Niagara Falls, New York
My nephew’s wedding is a couple of days away, so we kick back and go into the tourist mode, waiting to attend.
I drink coffee before dawn and notice that I’m surrounded in the RV kitchen by six clocks. They all have wildly different times. I synchronize all the clocks and consider the irresistible, invisible river of time. If you could see your entire life all at once, it would appear to be a long tube of meat oscillating wildly over the face of the Earth, sometimes underwater, sometimes 40,000 feet over the ocean. After conception, my tube spent a lot of time at abdomen level in a munitions factory as my mother’s tube inspected artillery shell fuses. Often the tube hits a weird data point like Bangkok, the Pinacate Desert, Santorini, Saigon or Cebu City.
The now over-weight meat tube is presently camped in Southwest New York, in the Allegheny State Park. New York State Parks are unique. They are beautifully manicured, with old stone buildings, built during the Depression. This one has mountains, lovely lakes and tennis courts (I lose again, but only by 6-3).
This morning, Mrs. Phred soaps up in the shower, just as the fresh water tank runs dry. Her composure is impressive. We drive our home to a water faucet, fill up, rinse her off and get ready for the trek to Niagara Falls, 100 miles away.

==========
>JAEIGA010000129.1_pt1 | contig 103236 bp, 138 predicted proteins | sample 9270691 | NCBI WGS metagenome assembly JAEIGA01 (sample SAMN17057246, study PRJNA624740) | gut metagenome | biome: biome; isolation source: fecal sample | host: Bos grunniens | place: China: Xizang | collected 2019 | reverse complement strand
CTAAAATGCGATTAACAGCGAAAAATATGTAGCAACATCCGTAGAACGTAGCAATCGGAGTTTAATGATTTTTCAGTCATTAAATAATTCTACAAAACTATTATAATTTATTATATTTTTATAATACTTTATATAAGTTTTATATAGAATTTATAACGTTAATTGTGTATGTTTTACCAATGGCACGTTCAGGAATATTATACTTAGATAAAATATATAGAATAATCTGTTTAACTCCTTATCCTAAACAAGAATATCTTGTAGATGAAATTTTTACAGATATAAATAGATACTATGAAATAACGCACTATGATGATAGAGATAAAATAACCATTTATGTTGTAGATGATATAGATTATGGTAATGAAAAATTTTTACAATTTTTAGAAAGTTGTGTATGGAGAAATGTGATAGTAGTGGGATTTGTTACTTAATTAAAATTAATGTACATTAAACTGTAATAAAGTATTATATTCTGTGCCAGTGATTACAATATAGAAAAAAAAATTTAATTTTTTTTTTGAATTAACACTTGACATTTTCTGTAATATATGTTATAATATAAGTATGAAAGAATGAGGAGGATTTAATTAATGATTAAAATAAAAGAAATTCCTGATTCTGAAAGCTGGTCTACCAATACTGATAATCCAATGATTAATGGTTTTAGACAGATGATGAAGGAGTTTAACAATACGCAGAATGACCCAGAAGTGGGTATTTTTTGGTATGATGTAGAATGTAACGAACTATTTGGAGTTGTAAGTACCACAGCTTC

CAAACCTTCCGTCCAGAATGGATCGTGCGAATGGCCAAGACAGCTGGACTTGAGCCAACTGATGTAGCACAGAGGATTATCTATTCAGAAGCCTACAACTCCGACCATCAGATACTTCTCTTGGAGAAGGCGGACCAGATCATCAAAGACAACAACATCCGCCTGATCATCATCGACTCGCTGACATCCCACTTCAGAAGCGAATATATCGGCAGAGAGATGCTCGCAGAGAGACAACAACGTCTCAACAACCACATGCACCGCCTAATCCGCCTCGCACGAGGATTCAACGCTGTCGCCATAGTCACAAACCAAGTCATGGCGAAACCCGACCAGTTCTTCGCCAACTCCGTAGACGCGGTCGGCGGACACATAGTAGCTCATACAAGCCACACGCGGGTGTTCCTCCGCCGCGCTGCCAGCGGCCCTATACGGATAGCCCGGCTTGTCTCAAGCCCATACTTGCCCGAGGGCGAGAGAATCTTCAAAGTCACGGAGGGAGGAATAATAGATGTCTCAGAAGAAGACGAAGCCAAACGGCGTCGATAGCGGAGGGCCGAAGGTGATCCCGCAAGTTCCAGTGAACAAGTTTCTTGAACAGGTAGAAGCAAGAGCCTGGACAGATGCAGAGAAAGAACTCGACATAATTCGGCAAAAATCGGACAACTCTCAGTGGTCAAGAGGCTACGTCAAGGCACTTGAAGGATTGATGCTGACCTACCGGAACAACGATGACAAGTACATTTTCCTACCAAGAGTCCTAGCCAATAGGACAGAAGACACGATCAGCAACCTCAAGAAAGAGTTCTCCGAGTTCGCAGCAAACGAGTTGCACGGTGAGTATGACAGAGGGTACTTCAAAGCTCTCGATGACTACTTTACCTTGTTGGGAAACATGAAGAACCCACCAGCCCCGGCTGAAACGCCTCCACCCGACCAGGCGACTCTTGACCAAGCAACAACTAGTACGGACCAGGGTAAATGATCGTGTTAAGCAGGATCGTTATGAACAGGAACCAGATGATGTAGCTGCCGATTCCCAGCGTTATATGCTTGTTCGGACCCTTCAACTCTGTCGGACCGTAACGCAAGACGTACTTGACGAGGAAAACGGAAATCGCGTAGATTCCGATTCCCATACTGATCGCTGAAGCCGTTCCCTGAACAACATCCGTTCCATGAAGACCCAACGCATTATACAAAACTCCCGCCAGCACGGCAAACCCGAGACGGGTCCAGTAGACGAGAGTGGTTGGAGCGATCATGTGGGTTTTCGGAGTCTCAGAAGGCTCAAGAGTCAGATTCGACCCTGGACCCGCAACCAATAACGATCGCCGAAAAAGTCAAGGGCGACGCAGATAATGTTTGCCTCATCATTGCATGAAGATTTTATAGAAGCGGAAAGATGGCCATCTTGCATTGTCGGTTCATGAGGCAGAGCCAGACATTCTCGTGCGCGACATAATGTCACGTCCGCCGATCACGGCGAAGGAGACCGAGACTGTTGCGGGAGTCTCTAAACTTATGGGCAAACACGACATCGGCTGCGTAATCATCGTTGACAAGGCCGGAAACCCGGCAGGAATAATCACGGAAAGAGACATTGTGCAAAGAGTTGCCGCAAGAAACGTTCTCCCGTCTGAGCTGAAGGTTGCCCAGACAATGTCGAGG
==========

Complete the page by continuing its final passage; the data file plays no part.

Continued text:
The journey winds though farmland and quaint old New York towns. We see Earl’s restaurant after 50 miles and both sense something special about it so we swing about in a fast u-turn for breakfast. They have a collection of autographed white Stetson hats, 78 RPM records and autographed photos from people like Tex Ritter, Hank Snow and Hank Williams. I put a quarter in the jukebox and play “High Noon”.
We decide to see the Falls from the American side. Mrs. Phred has never seen the Falls. The main falls dumps 675,000 gallons a second. We watch that for awhile. The sun and mist kick up strong rainbows. The “Maid of the Mist” boat runs tourists in blue raincoats right up to the Falls on the Niagara River.
The entrance to the Niagara State Park has a seated statue of American immigrant genius Nicola Tesla. The 200 foot drop between Lake Eire and Lake Ontario drew him here for the electric possibilities. Nicola died in New York on January 7, 1943, exactly nine months before I was born in New York.
Something about the falls wants to make you hold hands and watch in awe. A lady asks if we want our picture taken together. We do.
We take the Cave of the Winds elevator tour. I pay with the $25 dollars Canadian that I found in my blue shirt after Dawson and get $3.75 US in change. The Bridal Veil Falls only pumps 70,000 gallons a minute, but you can get right up and rub them in your face. The water feels good, very swimable. We think about the difference in the lake water levels and the inevitability of the Eire Canal as a trade route in a new way. On the drive back home we sing the song several times.
I've got a mule,
Her name is Sal,
Fifteen years on the Erie Canal.
She's a good old worker
And a good old pal,
Fifteen years on the Erie Canal.
If you want to see raw American Beauty, don’t skip this one.
Here is a Niagara Falls slideshow. There are a couple of inadverently funny videos in here.